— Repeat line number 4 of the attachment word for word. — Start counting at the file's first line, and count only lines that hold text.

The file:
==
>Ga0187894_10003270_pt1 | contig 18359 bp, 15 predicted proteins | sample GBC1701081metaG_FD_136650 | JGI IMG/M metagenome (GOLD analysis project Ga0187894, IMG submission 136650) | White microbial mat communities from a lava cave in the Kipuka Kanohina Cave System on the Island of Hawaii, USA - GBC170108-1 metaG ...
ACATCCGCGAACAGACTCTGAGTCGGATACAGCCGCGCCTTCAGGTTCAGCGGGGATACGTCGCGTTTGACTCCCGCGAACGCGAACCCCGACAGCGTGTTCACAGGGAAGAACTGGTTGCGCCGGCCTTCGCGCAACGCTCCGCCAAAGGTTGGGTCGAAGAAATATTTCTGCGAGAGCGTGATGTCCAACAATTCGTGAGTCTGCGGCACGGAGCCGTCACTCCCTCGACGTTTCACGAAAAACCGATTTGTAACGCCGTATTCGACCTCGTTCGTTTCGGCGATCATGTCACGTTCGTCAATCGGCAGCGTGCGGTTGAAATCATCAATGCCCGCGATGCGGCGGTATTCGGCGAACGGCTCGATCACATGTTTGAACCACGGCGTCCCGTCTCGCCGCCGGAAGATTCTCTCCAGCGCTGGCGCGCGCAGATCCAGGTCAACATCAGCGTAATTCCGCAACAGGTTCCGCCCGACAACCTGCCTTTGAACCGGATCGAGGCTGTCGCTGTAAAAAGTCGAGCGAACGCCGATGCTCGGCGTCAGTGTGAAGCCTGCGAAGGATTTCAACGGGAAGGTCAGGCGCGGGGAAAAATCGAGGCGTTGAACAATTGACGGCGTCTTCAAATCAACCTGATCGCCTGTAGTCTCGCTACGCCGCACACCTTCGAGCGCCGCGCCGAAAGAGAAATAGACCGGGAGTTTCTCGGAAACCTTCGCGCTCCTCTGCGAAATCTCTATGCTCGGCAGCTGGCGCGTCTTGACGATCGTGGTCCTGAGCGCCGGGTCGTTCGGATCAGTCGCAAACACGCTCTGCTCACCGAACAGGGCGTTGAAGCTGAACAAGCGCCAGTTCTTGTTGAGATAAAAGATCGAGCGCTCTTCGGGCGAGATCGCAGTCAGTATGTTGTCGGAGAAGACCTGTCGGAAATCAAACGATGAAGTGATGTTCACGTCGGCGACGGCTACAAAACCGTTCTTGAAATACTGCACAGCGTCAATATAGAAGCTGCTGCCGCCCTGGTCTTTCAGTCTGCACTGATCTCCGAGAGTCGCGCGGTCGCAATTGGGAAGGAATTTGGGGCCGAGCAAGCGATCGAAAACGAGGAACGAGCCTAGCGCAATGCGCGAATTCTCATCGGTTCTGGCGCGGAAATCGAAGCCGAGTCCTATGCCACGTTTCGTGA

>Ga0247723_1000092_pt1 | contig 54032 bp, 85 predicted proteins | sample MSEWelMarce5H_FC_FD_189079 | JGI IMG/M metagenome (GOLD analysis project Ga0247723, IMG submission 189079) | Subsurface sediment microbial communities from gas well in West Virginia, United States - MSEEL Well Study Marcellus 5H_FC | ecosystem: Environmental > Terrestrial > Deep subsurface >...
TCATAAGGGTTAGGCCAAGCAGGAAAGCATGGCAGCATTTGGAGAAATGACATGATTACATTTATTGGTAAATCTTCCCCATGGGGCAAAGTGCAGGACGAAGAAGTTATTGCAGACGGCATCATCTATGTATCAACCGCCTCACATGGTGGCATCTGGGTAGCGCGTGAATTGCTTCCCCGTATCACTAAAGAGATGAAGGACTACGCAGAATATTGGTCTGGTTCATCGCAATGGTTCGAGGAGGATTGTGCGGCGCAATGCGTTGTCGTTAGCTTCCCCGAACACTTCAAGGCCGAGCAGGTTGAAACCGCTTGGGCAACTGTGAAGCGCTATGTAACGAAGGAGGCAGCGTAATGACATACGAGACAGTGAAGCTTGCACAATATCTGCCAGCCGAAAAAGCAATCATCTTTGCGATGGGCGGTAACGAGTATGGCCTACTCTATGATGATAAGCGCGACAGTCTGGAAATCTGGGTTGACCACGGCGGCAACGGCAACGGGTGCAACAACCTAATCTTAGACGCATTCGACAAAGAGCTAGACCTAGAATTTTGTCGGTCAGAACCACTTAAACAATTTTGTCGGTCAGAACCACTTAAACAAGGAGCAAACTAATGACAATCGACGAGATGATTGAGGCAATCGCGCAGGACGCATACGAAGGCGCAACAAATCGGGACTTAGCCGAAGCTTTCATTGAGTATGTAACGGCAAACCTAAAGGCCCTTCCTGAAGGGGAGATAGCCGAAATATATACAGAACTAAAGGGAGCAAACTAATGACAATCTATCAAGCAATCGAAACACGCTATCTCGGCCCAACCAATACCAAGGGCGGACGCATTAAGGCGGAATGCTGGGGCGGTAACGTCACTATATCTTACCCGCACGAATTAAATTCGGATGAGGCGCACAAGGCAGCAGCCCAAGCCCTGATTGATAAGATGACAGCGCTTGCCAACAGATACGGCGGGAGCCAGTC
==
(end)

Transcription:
TCATAAGGGTTAGGCCAAGCAGGAAAGCATGGCAGCATTTGGAGAAATGACATGATTACATTTATTGGTAAATCTTCCCCATGGGGCAAAGTGCAGGACGAAGAAGTTATTGCAGACGGCATCATCTATGTATCAACCGCCTCACATGGTGGCATCTGGGTAGCGCGTGAATTGCTTCCCCGTATCACTAAAGAGATGAAGGACTACGCAGAATATTGGTCTGGTTCATCGCAATGGTTCGAGGAGGATTGTGCGGCGCAATGCGTTGTCGTTAGCTTCCCCGAACACTTCAAGGCCGAGCAGGTTGAAACCGCTTGGGCAACTGTGAAGCGCTATGTAACGAAGGAGGCAGCGTAATGACATACGAGACAGTGAAGCTTGCACAATATCTGCCAGCCGAAAAAGCAATCATCTTTGCGATGGGCGGTAACGAGTATGGCCTACTCTATGATGATAAGCGCGACAGTCTGGAAATCTGGGTTGACCACGGCGGCAACGGCAACGGGTGCAACAACCTAATCTTAGACGCATTCGACAAAGAGCTAGACCTAGAATTTTGTCGGTCAGAACCACTTAAACAATTTTGTCGGTCAGAACCACTTAAACAAGGAGCAAACTAATGACAATCGACGAGATGATTGAGGCAATCGCGCAGGACGCATACGAAGGCGCAACAAATCGGGACTTAGCCGAAGCTTTCATTGAGTATGTAACGGCAAACCTAAAGGCCCTTCCTGAAGGGGAGATAGCCGAAATATATACAGAACTAAAGGGAGCAAACTAATGACAATCTATCAAGCAATCGAAACACGCTATCTCGGCCCAACCAATACCAAGGGCGGACGCATTAAGGCGGAATGCTGGGGCGGTAACGTCACTATATCTTACCCGCACGAATTAAATTCGGATGAGGCGCACAAGGCAGCAGCCCAAGCCCTGATTGATAAGATGACAGCGCTTGCCAACAGATACGGCGGGAGCCAGTC